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A sadistic Dennis Quaid can't save 'The Intruder' from recycled amateur hour

Young couple. Crazy old man. Bad things. Yawn! This movie does nothing new and isn't saved by the invested Quaid.
Credit: Sony Pictures Entertainment Motion Picture Group

Charles Peck (Dennis Quaid) is one of those guys who simply can't let go.

He sells his historical family estate located next to Napa Valley to a young couple (Michael Ealy and Meegan Goode) looking to start a family, but he finds it hard to leave the house. He mows the lawn, leaves most of his stuff there, and basically lurks around the place after seemingly giving it away.

This is the kind of manly dude who shoots a deer in front of you, then walks up smiling to greet you while saying, "do you like venison?!" He's old school to the highest degree and possibly dangerous.

What does that mean for the innocent young couple? Bad things, of course.

"The Intruder", directed by Deon Taylor, is a by-the-numbers thriller that doesn't do anything new, except take a lovable actor in Quaid and turn him into a monster. You know he's bad for business when he's popping up out of nowhere with pizza, wine, and a spooky vibe that only worries Ealy's Scott Howard.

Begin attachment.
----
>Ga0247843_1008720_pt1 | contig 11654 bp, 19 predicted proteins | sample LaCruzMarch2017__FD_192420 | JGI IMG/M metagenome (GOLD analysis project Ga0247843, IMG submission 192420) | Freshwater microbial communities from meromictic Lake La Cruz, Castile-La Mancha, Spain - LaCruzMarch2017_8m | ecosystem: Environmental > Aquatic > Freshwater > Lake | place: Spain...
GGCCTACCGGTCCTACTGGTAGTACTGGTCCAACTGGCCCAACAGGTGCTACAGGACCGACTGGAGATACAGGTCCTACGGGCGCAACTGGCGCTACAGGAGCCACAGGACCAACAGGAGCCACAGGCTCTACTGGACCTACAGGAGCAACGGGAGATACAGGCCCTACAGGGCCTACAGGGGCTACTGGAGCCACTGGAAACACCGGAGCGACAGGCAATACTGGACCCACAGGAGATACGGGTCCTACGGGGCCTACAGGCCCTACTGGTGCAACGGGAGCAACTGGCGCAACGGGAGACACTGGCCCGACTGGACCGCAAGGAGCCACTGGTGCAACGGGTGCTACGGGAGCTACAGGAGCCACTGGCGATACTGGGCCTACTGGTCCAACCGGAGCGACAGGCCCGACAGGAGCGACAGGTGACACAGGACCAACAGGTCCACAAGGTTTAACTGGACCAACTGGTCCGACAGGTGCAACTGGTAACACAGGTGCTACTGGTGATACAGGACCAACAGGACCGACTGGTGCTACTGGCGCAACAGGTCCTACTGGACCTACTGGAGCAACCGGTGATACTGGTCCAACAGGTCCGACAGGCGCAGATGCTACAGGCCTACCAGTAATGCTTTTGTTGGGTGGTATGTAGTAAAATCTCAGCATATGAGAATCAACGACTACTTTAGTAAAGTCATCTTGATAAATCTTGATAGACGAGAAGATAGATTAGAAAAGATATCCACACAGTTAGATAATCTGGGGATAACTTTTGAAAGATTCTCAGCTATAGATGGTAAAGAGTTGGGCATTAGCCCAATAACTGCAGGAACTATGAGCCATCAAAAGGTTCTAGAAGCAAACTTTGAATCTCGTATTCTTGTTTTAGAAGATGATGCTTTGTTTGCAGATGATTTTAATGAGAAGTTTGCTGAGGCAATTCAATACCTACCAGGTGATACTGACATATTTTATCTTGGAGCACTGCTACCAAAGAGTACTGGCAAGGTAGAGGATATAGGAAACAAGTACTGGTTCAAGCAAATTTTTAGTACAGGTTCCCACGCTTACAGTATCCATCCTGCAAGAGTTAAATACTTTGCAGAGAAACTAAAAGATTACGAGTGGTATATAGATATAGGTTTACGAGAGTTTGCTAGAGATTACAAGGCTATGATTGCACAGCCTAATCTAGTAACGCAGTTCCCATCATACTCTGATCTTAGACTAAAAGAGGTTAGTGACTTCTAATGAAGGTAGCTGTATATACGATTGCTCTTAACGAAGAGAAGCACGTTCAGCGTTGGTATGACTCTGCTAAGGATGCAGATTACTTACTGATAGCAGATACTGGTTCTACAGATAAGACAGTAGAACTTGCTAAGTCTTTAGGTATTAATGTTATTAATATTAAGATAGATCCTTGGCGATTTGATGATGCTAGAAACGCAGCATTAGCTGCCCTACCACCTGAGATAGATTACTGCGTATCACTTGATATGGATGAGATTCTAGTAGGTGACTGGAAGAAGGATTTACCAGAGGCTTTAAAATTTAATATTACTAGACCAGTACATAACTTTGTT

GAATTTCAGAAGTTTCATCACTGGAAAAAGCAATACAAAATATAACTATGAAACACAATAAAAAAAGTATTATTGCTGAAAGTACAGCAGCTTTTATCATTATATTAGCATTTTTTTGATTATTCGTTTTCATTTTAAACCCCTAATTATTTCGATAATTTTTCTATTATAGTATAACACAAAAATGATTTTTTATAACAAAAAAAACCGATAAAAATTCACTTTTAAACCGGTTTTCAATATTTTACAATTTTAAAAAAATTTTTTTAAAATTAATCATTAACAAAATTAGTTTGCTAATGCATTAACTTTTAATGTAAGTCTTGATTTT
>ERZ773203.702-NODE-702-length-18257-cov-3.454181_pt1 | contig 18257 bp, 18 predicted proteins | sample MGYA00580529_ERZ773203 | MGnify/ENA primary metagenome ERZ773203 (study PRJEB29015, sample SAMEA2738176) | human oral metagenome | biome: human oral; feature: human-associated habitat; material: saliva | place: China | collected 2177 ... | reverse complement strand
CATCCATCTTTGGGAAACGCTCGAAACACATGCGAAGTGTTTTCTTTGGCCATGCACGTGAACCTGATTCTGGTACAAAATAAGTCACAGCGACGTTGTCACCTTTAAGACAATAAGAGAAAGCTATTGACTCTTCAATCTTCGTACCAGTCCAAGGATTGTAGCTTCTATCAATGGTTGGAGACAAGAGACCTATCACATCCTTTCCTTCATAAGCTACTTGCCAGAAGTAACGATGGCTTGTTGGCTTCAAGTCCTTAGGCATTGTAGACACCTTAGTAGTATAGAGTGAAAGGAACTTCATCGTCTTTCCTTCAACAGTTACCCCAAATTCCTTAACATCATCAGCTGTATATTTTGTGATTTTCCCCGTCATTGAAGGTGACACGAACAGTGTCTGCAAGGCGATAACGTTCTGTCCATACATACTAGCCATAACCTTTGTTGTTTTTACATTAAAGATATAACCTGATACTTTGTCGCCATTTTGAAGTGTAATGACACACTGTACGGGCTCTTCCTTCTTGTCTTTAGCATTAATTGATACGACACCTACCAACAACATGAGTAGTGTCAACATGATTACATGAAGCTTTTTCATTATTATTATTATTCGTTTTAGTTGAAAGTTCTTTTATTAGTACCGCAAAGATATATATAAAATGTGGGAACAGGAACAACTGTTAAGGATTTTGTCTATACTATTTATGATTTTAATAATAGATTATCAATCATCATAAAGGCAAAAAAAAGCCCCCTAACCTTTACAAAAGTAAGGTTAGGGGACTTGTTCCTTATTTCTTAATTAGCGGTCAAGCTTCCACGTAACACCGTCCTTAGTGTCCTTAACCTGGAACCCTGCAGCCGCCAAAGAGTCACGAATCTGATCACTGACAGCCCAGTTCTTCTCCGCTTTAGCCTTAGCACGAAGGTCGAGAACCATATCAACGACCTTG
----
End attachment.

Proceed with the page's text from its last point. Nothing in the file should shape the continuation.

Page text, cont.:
Yes, Goode's accepting wife, Annie, thinks old Charlie is completely fine. "He's lonely," she says about ten times. Welcome to the movie where your head will shake so often, whiplash may occur.

David Loughery's screenplay is campy fun at times, and tiresome cliches during most others. You can guess the next 20 minutes, and know where the film is headed before the innocent lovebirds do. There's nothing here that you haven't seen before. It's all recyclable.

Quaid keeps the film from being a complete waste of time. He throws his weight into Charlie's menacing sorrow, and makes you believe in this crotchety old soul's torment. It's something different than one can find on his IMDB page, and it almost makes up for the lackluster efforts elsewhere. Almost. By the end, you are laughing at his nonsense instead of rooting for the bad guy. He's pretty far from the earnest guy in "The Rookie" here.

Ealy and Goode aren't bad actors, but they aren't close to good ones either. They also aren't given much to work with here, and struggle to create anything out of it. Most actors can't make an old can of vegetable soup desirable.

Everything Taylor does in the director's chair is either telegraphed or bland to the senses. If I left after handing over ten dollars for this film, I'd be angry. There are better home invasion films out there. Check out "Unlawful Entry" for one.

Is this movie worth seeing in theaters? No.

Is it worth seeing at all? Possibly on Redbox, after you have flipped through seven screens. Maybe turn it on Cinemax in a few months after the Cardinals game is over.

Confession: I watched this movie after "Avengers: Endgame", which isn't fair. Then again, a nuts and bolts authentic thriller could have been a nice follow-up. Here, it was like leaving a room full of flowers and entering a dog park filled to the brim with excrement.

"The Intruder" only intrudes on your time and money.